6. Steep Face Ahead: The (Im)Possibility of Forgiveness

Sooner or later, travelers on the road to reconciliation will encounter a steep face called forgiveness. Can this steep face ever be conquered? Theological tradition reveals quite different approaches. The Lord’s Prayer (Matt 6:12) contains both the affirmation and the demand of forgiveness: “And forgive us our debts, as we also forgive our debtors” (Revised Geneva Translation). According to Swiss theologian Karl Barth, forgiveness is the main denominator on which everything that aspires to be called Christian life comes to stand (Barth 1948, p. 132). Yet there are conflicting opinions. Given the omnipresence of human failure and guilt and the ensuing suffering, skepticism seems to be the appropriate response. After Auschwitz, French philosopher Vladimir Jankélévitch deems forgiveness impossible, even immoral, because forgiveness died in the death camps (Jankélévitch 2003, p. 271). To make peace with the past is utterly intolerable. The only possible moral attitude is to remember and to remain outraged and unreconciled.
Jankélévitch points us towards the following two aspects. On the one hand, his intervention makes clear that forgiveness can never be demanded, least from the perpetrator. To pressure victims into forgiveness runs danger of retraumatizing the victims and reducing the concept of forgiveness to absurdity. On the other hand, Jankélévitch reminds us that forgiveness is no inevitability. It is no automatism that will happen anyways in due course. Rather, forgiveness is the transcendent, the miracle of a new beginning, comparable to the wonder of birth (Arendt 1992, pp. 231–38). The metaphor of delivery can be understood in a double sense. For one, forgiveness delivers the victims and frees them from their bond with their perpetrators. Through forgiveness, victims resume the authorship of their own lives. And second, forgiveness delivers the perpetrators who are no longer reduced to their guilt, but instead who are welcomed back into the communion of humans. It is this insight into the liberating power of forgiveness that inspired Desmond Tutu to proclaim, “No future without forgiveness!”.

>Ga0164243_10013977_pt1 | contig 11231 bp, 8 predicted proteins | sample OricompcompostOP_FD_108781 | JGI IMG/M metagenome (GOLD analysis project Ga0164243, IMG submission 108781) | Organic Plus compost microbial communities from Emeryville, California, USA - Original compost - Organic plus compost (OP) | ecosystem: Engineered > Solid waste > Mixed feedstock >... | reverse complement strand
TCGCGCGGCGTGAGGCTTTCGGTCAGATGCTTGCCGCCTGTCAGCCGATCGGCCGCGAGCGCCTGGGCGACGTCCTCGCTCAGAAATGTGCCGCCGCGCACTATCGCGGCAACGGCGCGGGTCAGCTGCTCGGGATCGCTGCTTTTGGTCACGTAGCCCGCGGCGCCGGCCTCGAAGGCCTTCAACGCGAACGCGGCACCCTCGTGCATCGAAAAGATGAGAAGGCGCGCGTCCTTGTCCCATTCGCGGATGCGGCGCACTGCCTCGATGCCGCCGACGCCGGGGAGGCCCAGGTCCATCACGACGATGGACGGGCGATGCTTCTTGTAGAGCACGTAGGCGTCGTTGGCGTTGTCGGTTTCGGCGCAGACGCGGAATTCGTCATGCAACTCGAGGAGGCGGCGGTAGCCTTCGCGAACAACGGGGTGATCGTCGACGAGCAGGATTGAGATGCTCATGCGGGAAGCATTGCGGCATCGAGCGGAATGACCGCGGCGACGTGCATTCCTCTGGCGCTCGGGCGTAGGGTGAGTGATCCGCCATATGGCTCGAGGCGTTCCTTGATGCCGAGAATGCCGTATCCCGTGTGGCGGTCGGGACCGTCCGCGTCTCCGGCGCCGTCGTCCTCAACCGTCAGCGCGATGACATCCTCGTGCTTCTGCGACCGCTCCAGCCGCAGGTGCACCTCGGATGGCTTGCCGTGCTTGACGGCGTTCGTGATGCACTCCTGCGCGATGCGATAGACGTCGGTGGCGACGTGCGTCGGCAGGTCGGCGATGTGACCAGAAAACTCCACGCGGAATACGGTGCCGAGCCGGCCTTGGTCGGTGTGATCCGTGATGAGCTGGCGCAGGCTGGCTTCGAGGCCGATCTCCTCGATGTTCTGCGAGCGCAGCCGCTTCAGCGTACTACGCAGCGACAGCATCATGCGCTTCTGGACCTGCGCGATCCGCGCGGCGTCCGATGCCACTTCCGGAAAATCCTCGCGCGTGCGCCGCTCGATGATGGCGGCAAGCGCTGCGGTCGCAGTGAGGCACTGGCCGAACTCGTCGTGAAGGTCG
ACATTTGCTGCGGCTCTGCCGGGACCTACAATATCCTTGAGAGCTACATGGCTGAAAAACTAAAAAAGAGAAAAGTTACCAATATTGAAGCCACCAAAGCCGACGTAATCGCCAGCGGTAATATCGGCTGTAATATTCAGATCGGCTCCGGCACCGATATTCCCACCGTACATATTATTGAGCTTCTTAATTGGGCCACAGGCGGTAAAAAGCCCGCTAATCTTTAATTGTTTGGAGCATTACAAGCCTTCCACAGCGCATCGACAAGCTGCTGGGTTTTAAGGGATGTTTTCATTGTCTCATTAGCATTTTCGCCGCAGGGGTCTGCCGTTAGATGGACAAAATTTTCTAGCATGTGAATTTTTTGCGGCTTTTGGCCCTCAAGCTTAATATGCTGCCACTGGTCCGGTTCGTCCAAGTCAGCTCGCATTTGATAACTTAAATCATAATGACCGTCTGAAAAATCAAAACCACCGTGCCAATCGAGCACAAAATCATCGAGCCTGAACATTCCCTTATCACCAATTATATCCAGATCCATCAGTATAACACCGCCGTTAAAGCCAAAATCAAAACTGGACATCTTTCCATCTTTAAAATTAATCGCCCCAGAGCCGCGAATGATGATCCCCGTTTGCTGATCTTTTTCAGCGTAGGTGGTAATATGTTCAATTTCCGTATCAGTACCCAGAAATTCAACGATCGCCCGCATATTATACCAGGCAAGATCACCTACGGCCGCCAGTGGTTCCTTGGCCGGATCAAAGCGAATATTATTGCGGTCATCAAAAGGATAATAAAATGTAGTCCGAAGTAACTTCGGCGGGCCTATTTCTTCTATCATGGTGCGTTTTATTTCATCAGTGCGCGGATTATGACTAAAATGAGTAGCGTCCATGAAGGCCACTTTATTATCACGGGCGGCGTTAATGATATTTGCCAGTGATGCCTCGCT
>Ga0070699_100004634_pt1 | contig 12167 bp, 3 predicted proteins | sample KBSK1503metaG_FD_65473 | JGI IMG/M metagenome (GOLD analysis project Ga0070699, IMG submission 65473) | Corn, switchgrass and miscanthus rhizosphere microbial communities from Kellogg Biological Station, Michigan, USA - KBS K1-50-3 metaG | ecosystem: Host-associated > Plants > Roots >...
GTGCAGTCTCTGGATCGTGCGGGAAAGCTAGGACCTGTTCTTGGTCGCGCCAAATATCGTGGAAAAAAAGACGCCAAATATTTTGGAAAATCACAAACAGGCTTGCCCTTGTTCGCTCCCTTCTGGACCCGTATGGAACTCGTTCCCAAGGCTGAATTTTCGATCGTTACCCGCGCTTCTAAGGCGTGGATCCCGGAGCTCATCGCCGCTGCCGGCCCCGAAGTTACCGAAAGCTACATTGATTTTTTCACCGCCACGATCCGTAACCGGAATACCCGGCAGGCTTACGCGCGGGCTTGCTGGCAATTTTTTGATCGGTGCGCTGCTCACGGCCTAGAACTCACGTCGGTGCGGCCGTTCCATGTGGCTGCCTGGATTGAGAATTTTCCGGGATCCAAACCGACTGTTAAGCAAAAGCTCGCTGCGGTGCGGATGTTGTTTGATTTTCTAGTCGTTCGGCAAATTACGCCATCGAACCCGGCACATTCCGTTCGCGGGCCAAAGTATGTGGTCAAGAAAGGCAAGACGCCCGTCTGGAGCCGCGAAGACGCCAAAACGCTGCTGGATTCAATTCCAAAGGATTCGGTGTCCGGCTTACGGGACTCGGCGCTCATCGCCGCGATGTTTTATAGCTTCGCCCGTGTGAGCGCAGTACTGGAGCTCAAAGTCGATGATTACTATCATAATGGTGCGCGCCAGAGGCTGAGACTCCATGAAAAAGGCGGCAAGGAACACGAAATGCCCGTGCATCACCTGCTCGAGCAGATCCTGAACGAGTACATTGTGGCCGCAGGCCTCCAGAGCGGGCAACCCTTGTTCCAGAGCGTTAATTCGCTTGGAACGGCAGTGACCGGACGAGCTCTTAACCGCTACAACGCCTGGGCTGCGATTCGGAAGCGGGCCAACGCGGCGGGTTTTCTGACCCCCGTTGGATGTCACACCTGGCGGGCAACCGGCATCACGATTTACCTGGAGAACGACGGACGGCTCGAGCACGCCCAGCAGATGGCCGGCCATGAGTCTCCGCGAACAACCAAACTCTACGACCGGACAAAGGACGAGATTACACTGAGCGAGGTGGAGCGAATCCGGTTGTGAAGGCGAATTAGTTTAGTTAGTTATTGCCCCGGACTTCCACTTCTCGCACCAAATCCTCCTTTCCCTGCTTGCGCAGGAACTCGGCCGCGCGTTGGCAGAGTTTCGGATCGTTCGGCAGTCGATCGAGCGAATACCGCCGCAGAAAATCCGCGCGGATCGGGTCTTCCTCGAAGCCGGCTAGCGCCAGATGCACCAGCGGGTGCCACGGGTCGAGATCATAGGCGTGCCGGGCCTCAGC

Yet how does Barth’s view of forgiveness as the “main denominator” of Christian life correlate to Arendt’s insight into the wondrous nature of forgiveness? I think this tension cannot be resolved too quickly. Rather, I propose holding on to the “mystery of reconciliation and forgiveness” (Carney 2015, p. 808) as the ultimate entering the penultimate (cf. Bonhoeffer 2005, pp. 146–170).

7. Safeguards and Reparations: Reconciliation and/or Justice?

Readers with a theological background will have noticed that the milestones discussed so far on the road to reconciliation have some similarity with the so called sacrament of penance, also called the sacrament of reconciliation. Theological tradition knows here of the following elements: contritio (contrition/repentance), confessio (confession of guilt), absolutio (absolution/forgiveness) and satisfactio (satisfaction/reparations). In Protestant tradition, however, the latter has fallen from grace, so to speak. Yet it was not the good deeds in and of themselves that Reformation theologians criticized, but solely their alleged salvific effects. Rather, one of the central texts for Reformation theology, the Confessio Augustana (CA), underlines the continuous importance of good works. Contrition and, in turn, faith—following forgiveness on the basis of the Gospel—lead naturally to good works. Deinde sequi debent bona opera, quae sunt fructus poenitentiae (CA XII)7 (Melanchthon 2014, p. 107). The causal relationship is very clear: Penance—or rather reconciliation—does not follow from good works/reparations, nor is it identical with good works/reparations. Rather, reconciliation will be followed by good works/reparations. To illustrate this causality, Martin Luther is said to use the example of an apple tree that does not need to be told to bring forth good fruits, but does so naturally.8 In a similar manner does penance or reconciliation bring forth visible signs of concrete action by which the perpetrator demonstrates his or her willingness to change and pursue the path of justice.